There are a lot of indy films out there that are in one stage of the process or another. Talented artists and film makers are everywhere, but many do not have access to funding that could bring their work into the light from with in the shadows.
“Unidentified” is one such film that has a crowd funding goal of $2,500 in order to finish its feature-length journey about a young man’s “Blair Witch” style documented journey of abduction. Several scenes have been shot, but the film needs finishing funds in order to get out there and be seen. In 1999 “The Blair Witch Project” was probably one of the earliest, if not the first, to use the internet to market itself and quite successfully. That film cost about $40,000 to make and made much, much more at the box office due to a very successful urban legend campaign.
It was shot in a guerrilla style way, and today, probably would not have been given a second look. The reason is that practically every grassroots indy film since has attempted to capitalize on the idea of making itself an internet sensation through one form of social media or another. That business model has become so saturated that only those who win the luck of the draw, and happen to be given the time of day by the right people will succeed.
Indy film has had many different ways of trying to break through the fortified walls of Hollywood over the years. Another success was Robert Rodriguez back in the early 1990’s with a film titled “El Mariachi.” It had quite a small budget as well, and it was done guerrilla style, but in my opinion, it was a much better film technically over all, and they went the film festival route which is another business model that grassroots independent filmmakers still attempt to use even today.
Now neither of the two examples used crowd funding because it didn’t exist in the 1990’s, but today almost every filmmaker I know attempts to use this platform as a way to raise funds as opposed to the old-fashioned model of hitting the pavement and seeking investors. There are actually laws with the SEC that prevent films from raising funds by individuals who invest less than a specific amount of money.
The point is, that funding a film is no easy task because funding a film in any capacity is a high risk investment. I have personally invested in independent film before. In fact, I actually received about two-thirds of my investment back through overseas sales of the film that I had invested in. Which is pretty good considering when investing in a film one might as well be prepared to lose it all. Most films are not profitable which is why Hollywood films are mostly formulaic.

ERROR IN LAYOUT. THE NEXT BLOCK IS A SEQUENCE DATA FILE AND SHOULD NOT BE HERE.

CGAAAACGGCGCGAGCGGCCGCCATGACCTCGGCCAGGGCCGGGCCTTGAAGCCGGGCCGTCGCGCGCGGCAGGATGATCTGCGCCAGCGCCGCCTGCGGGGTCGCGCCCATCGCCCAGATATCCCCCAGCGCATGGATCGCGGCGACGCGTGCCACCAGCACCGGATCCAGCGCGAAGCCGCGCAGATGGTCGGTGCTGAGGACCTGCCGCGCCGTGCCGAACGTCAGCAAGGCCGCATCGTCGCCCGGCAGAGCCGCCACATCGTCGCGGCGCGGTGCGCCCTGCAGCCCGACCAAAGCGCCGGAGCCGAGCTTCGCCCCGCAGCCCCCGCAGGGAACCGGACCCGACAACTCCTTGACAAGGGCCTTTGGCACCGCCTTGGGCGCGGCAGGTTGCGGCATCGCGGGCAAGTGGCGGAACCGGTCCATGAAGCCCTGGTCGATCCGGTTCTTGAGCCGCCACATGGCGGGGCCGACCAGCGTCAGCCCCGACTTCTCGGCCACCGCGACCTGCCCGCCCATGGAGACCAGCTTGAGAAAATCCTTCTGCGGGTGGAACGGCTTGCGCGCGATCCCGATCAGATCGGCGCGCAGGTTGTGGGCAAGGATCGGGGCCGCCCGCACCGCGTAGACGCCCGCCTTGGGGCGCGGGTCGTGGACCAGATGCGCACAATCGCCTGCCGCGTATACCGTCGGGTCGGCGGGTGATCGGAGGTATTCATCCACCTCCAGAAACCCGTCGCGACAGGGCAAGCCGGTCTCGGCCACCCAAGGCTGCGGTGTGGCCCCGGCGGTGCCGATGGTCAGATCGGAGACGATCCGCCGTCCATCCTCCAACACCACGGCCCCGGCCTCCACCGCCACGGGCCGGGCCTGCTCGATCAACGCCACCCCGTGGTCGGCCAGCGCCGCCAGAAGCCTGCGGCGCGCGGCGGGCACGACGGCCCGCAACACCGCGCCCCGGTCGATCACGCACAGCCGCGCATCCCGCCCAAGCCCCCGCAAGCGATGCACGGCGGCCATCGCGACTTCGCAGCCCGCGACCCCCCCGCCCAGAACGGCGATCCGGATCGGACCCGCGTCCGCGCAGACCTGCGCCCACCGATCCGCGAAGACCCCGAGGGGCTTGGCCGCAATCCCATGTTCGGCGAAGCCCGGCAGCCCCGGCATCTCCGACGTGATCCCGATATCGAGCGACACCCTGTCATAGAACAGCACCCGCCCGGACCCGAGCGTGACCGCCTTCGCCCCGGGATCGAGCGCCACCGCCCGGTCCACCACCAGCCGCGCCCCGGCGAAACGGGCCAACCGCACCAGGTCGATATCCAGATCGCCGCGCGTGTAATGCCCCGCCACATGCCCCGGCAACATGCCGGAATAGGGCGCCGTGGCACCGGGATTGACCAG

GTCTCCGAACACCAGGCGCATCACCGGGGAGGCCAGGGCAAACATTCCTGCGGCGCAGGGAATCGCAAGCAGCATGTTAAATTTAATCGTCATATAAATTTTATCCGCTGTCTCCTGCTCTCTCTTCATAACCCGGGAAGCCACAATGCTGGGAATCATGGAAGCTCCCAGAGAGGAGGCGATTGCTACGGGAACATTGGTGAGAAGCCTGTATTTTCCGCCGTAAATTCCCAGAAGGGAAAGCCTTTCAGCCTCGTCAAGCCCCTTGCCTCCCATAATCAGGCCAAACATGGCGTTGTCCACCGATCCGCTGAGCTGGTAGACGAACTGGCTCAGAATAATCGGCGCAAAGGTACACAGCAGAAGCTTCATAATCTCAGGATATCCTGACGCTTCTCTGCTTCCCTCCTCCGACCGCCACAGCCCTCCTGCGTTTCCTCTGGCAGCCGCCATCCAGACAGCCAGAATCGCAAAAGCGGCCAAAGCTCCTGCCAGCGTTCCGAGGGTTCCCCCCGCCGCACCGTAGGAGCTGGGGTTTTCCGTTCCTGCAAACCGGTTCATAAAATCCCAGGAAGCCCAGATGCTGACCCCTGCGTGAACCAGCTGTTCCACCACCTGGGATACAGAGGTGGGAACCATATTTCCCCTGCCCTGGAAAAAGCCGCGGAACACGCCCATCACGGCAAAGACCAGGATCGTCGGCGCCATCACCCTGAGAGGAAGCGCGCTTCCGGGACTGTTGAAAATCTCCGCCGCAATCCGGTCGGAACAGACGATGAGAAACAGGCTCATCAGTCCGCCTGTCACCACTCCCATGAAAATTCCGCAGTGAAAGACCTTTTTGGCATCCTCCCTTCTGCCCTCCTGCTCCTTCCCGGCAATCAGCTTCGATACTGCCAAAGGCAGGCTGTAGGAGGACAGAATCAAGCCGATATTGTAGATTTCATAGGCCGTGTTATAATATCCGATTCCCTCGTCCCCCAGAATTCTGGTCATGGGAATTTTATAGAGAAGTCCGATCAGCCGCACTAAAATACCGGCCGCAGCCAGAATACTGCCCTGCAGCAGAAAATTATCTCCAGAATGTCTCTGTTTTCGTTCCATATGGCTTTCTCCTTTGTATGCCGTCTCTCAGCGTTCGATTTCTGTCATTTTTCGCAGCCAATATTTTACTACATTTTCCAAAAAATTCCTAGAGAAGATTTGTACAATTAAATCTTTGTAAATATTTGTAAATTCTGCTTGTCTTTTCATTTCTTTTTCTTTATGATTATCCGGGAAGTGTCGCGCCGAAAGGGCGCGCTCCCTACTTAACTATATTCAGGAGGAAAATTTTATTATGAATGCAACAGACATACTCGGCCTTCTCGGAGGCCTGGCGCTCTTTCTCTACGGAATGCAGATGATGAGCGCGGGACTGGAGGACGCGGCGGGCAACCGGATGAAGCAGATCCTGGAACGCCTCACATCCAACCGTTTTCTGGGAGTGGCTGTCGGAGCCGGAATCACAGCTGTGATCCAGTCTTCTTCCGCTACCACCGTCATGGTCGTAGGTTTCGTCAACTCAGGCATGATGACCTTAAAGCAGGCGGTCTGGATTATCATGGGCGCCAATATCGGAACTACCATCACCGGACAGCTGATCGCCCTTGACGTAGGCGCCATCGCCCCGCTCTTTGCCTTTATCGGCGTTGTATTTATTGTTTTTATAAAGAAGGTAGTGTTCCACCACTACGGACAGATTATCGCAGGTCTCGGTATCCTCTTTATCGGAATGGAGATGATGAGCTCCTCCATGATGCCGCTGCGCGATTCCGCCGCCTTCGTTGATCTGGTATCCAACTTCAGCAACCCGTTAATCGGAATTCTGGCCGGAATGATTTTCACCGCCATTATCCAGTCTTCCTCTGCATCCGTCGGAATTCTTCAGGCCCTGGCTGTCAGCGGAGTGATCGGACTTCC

Every once in a while Hollywood will take a risk on something original, but not without some kind of named star backing or starring on-screen in the film. The world of independent film is full of landmines and unexpected obstacles as is film making in Hollywood itself. The only difference is Hollywood is a name brand; whereas, grass-roots indy films are considered not worth the time or money. But I tell you that is a misconception. I’ve seen many grass-roots indy films made that are amazing stories and the no name talent are fabulous in them.
As for “Unidentified,” at the current moment this article is being written, the funding is nowhere near its goal of $2,500. Considering that most Hollywood films cost millions of dollars, and even known indy films have budgets of hundreds of thousands of dollars I would say the investment is quite small to finish this film.<p><a href=”http://vimeo.com/87640323″>UNIDENTIFIED – Teaser #2 “Shaina”</a> from <a href=”http://vimeo.com/christopherdonnelly”>Chris Donnelly</a> on <a href=”https://vimeo.com”>Vimeo</a>.</p>
Originally, the title of the film was “Chariots of the Gods,” but it caused quite a stir and detracted attention from the project itself. People were more concerned about arguing over its title than actually helping or offering small investments toward its completion. It’s funny how the grass-roots community works. We all market to ourselves, and forget to step outside of our little corner of the world into the worlds of others who may actually be interested in giving to an artistic cause for the sake of art. Grass-roots independent film artists even harshly criticize one another for going out and marketing. The question is: How else are people supposed to find out that you and your work exist?
If you are interested in helping to crowd fund “Unidentified,” and want see what all the fuss is about go to the link below, donate, and share. Just so you know, I challenge all of you to beat out the crowd funding campaign of a $4,000 bowl of crowd funded potato salad. If it costs $4,000 to raise enough money to cook a bowl of potato salad then surely you can donate enough to reach a goal of only $2,500 to finish the film “Unidentified.”